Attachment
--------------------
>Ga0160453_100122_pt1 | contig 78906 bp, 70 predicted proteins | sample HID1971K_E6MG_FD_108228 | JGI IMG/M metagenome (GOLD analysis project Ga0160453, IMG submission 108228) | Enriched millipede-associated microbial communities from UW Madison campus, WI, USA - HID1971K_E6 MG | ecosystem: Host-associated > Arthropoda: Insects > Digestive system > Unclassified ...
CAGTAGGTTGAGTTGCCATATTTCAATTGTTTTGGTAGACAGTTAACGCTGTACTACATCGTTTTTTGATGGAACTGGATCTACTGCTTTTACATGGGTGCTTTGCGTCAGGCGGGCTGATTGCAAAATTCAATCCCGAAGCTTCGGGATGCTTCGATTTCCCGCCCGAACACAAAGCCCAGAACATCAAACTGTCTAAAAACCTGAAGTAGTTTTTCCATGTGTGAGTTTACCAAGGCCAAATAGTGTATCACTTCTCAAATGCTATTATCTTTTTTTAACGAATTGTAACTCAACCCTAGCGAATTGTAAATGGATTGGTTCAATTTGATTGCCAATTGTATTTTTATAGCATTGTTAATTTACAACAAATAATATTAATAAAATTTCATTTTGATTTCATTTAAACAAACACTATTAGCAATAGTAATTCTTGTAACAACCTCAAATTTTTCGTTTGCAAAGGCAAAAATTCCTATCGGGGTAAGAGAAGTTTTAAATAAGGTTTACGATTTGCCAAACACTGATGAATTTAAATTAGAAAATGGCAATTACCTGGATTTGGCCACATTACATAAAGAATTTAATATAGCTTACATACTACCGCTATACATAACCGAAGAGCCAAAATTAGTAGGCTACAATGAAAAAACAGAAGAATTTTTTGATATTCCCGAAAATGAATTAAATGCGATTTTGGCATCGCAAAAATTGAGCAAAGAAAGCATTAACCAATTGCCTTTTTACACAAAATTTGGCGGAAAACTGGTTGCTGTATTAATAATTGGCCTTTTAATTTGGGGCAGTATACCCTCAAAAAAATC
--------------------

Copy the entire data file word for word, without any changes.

>Ga0160453_100122_pt1 | contig 78906 bp, 70 predicted proteins | sample HID1971K_E6MG_FD_108228 | JGI IMG/M metagenome (GOLD analysis project Ga0160453, IMG submission 108228) | Enriched millipede-associated microbial communities from UW Madison campus, WI, USA - HID1971K_E6 MG | ecosystem: Host-associated > Arthropoda: Insects > Digestive system > Unclassified ...
CAGTAGGTTGAGTTGCCATATTTCAATTGTTTTGGTAGACAGTTAACGCTGTACTACATCGTTTTTTGATGGAACTGGATCTACTGCTTTTACATGGGTGCTTTGCGTCAGGCGGGCTGATTGCAAAATTCAATCCCGAAGCTTCGGGATGCTTCGATTTCCCGCCCGAACACAAAGCCCAGAACATCAAACTGTCTAAAAACCTGAAGTAGTTTTTCCATGTGTGAGTTTACCAAGGCCAAATAGTGTATCACTTCTCAAATGCTATTATCTTTTTTTAACGAATTGTAACTCAACCCTAGCGAATTGTAAATGGATTGGTTCAATTTGATTGCCAATTGTATTTTTATAGCATTGTTAATTTACAACAAATAATATTAATAAAATTTCATTTTGATTTCATTTAAACAAACACTATTAGCAATAGTAATTCTTGTAACAACCTCAAATTTTTCGTTTGCAAAGGCAAAAATTCCTATCGGGGTAAGAGAAGTTTTAAATAAGGTTTACGATTTGCCAAACACTGATGAATTTAAATTAGAAAATGGCAATTACCTGGATTTGGCCACATTACATAAAGAATTTAATATAGCTTACATACTACCGCTATACATAACCGAAGAGCCAAAATTAGTAGGCTACAATGAAAAAACAGAAGAATTTTTTGATATTCCCGAAAATGAATTAAATGCGATTTTGGCATCGCAAAAATTGAGCAAAGAAAGCATTAACCAATTGCCTTTTTACACAAAATTTGGCGGAAAACTGGTTGCTGTATTAATAATTGGCCTTTTAATTTGGGGCAGTATACCCTCAAAAAAATC